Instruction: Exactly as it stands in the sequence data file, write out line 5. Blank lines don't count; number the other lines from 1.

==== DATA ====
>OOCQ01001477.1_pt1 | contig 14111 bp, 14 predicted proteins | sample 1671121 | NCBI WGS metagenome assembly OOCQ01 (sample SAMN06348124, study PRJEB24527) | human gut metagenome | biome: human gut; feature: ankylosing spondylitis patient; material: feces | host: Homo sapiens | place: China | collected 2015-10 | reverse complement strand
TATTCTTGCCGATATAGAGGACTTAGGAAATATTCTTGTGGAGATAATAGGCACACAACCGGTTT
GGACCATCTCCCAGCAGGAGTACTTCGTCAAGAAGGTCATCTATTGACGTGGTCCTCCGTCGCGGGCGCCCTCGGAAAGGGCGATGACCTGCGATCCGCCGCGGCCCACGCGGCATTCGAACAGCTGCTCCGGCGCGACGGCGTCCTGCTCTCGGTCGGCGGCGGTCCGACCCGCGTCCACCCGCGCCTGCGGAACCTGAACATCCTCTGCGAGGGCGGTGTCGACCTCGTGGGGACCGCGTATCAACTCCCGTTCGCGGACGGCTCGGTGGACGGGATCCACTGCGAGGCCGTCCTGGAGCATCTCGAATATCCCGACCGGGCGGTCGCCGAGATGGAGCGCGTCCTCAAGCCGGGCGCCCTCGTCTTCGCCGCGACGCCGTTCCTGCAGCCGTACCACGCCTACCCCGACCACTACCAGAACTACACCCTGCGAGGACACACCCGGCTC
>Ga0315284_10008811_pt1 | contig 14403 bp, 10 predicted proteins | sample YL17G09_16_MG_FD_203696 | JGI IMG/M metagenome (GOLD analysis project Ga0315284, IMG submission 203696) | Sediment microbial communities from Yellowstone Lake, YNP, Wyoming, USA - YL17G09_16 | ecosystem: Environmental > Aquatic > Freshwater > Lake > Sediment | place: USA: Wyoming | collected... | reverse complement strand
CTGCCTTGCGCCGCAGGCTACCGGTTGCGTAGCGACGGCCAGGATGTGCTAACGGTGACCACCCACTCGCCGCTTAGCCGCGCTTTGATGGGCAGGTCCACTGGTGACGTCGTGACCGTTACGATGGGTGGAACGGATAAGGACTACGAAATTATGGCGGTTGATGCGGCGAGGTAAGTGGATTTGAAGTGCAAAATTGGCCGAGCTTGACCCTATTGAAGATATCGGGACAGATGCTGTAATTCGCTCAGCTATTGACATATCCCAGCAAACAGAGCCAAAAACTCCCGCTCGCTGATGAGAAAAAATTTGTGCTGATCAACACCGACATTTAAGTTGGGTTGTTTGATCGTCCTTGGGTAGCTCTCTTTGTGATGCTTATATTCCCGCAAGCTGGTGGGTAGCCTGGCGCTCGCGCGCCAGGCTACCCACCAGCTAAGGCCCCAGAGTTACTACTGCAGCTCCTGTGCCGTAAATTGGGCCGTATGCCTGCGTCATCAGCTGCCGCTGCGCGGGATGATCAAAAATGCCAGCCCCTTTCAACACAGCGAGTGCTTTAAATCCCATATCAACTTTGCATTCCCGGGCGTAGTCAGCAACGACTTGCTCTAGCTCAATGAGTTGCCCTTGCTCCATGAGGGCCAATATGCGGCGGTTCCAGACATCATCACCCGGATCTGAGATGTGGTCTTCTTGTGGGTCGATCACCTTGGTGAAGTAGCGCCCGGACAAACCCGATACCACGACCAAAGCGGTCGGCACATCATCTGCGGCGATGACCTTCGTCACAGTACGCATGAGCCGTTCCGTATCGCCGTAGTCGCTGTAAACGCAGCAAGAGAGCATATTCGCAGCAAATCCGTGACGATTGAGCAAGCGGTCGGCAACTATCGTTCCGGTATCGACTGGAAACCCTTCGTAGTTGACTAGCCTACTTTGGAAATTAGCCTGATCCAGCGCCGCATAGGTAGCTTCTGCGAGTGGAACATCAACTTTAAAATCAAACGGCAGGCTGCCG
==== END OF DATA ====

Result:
CTGCCTTGCGCCGCAGGCTACCGGTTGCGTAGCGACGGCCAGGATGTGCTAACGGTGACCACCCACTCGCCGCTTAGCCGCGCTTTGATGGGCAGGTCCACTGGTGACGTCGTGACCGTTACGATGGGTGGAACGGATAAGGACTACGAAATTATGGCGGTTGATGCGGCGAGGTAAGTGGATTTGAAGTGCAAAATTGGCCGAGCTTGACCCTATTGAAGATATCGGGACAGATGCTGTAATTCGCTCAGCTATTGACATATCCCAGCAAACAGAGCCAAAAACTCCCGCTCGCTGATGAGAAAAAATTTGTGCTGATCAACACCGACATTTAAGTTGGGTTGTTTGATCGTCCTTGGGTAGCTCTCTTTGTGATGCTTATATTCCCGCAAGCTGGTGGGTAGCCTGGCGCTCGCGCGCCAGGCTACCCACCAGCTAAGGCCCCAGAGTTACTACTGCAGCTCCTGTGCCGTAAATTGGGCCGTATGCCTGCGTCATCAGCTGCCGCTGCGCGGGATGATCAAAAATGCCAGCCCCTTTCAACACAGCGAGTGCTTTAAATCCCATATCAACTTTGCATTCCCGGGCGTAGTCAGCAACGACTTGCTCTAGCTCAATGAGTTGCCCTTGCTCCATGAGGGCCAATATGCGGCGGTTCCAGACATCATCACCCGGATCTGAGATGTGGTCTTCTTGTGGGTCGATCACCTTGGTGAAGTAGCGCCCGGACAAACCCGATACCACGACCAAAGCGGTCGGCACATCATCTGCGGCGATGACCTTCGTCACAGTACGCATGAGCCGTTCCGTATCGCCGTAGTCGCTGTAAACGCAGCAAGAGAGCATATTCGCAGCAAATCCGTGACGATTGAGCAAGCGGTCGGCAACTATCGTTCCGGTATCGACTGGAAACCCTTCGTAGTTGACTAGCCTACTTTGGAAATTAGCCTGATCCAGCGCCGCATAGGTAGCTTCTGCGAGTGGAACATCAACTTTAAAATCAAACGGCAGGCTGCCG